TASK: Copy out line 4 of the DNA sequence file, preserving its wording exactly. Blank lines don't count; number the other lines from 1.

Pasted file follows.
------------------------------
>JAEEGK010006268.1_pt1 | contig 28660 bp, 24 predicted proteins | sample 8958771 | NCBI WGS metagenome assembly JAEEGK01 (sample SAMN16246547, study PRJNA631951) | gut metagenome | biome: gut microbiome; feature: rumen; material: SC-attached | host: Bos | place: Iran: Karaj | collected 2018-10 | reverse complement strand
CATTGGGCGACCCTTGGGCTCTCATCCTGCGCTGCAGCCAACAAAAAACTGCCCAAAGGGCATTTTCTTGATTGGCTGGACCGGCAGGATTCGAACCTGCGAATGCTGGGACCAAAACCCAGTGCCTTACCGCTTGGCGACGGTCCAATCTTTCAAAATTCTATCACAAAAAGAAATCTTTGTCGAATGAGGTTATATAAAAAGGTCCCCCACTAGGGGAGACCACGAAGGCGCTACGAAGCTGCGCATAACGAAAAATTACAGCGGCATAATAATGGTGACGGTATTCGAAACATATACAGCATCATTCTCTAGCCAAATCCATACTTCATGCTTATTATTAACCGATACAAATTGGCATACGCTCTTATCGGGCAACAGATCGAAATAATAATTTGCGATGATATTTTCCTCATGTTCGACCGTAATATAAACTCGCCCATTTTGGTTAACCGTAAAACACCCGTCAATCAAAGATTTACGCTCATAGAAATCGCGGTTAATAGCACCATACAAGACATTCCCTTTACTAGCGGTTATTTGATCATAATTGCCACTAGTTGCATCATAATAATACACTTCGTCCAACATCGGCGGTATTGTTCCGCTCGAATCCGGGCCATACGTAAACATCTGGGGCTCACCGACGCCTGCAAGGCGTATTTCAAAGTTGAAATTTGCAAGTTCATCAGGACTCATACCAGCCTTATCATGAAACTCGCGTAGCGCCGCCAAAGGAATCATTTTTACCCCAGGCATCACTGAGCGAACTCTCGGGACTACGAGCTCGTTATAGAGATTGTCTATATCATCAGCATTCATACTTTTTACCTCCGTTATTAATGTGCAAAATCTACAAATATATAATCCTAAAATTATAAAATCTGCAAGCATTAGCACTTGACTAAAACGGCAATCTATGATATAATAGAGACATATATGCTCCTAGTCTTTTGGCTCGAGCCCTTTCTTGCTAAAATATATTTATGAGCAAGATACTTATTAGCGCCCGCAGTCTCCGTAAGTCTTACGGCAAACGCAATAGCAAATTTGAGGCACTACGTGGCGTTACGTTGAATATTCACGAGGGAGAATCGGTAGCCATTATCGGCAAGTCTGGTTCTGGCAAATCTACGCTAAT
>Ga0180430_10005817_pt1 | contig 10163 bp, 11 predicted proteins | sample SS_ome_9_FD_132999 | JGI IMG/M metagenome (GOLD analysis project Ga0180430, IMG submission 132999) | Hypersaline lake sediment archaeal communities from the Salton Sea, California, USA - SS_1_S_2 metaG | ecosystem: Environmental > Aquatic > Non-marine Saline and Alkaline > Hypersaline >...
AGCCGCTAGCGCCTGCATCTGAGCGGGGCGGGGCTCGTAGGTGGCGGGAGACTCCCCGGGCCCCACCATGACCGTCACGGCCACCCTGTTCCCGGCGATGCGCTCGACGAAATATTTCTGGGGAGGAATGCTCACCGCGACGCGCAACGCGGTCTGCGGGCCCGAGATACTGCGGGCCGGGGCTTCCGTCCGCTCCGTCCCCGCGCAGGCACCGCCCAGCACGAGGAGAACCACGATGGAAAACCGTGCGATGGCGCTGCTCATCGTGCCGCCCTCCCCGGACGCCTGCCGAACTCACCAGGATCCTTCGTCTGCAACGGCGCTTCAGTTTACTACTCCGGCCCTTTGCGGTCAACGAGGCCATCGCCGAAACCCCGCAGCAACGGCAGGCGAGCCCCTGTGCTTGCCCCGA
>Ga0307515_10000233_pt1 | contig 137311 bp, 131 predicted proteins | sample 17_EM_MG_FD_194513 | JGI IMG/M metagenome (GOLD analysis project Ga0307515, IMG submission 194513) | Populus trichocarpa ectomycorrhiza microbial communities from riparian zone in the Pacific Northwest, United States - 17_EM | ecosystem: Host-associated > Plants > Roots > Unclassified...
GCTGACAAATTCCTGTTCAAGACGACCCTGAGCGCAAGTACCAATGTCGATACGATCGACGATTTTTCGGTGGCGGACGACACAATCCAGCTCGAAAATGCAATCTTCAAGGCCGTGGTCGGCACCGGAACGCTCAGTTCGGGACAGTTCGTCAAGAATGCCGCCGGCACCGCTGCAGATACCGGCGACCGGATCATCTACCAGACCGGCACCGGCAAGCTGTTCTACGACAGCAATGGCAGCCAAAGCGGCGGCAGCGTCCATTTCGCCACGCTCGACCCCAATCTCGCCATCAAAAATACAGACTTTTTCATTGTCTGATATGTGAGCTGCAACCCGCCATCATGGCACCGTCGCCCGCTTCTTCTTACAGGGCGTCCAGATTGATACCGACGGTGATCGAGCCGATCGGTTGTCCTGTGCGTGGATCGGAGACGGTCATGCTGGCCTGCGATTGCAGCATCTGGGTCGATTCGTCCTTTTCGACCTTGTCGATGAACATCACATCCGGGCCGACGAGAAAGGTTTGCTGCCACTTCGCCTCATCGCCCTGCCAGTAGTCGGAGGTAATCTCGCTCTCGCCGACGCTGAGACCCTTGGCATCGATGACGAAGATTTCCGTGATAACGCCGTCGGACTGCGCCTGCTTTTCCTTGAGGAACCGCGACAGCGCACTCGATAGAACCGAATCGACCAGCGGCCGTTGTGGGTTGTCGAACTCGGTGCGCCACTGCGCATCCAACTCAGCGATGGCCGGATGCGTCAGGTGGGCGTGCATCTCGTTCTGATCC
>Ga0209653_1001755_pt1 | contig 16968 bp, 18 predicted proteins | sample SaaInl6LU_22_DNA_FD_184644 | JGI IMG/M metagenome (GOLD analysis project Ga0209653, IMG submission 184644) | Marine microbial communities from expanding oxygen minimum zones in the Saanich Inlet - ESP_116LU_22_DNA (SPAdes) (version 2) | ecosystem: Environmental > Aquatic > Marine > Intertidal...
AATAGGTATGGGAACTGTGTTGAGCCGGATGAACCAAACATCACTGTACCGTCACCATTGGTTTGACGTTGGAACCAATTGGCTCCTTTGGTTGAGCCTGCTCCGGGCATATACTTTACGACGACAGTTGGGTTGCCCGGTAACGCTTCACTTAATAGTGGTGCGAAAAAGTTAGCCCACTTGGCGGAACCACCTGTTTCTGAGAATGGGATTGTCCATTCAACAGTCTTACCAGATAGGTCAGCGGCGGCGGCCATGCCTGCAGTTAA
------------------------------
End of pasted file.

AGCCGCTAGCGCCTGCATCTGAGCGGGGCGGGGCTCGTAGGTGGCGGGAGACTCCCCGGGCCCCACCATGACCGTCACGGCCACCCTGTTCCCGGCGATGCGCTCGACGAAATATTTCTGGGGAGGAATGCTCACCGCGACGCGCAACGCGGTCTGCGGGCCCGAGATACTGCGGGCCGGGGCTTCCGTCCGCTCCGTCCCCGCGCAGGCACCGCCCAGCACGAGGAGAACCACGATGGAAAACCGTGCGATGGCGCTGCTCATCGTGCCGCCCTCCCCGGACGCCTGCCGAACTCACCAGGATCCTTCGTCTGCAACGGCGCTTCAGTTTACTACTCCGGCCCTTTGCGGTCAACGAGGCCATCGCCGAAACCCCGCAGCAACGGCAGGCGAGCCCCTGTGCTTGCCCCGA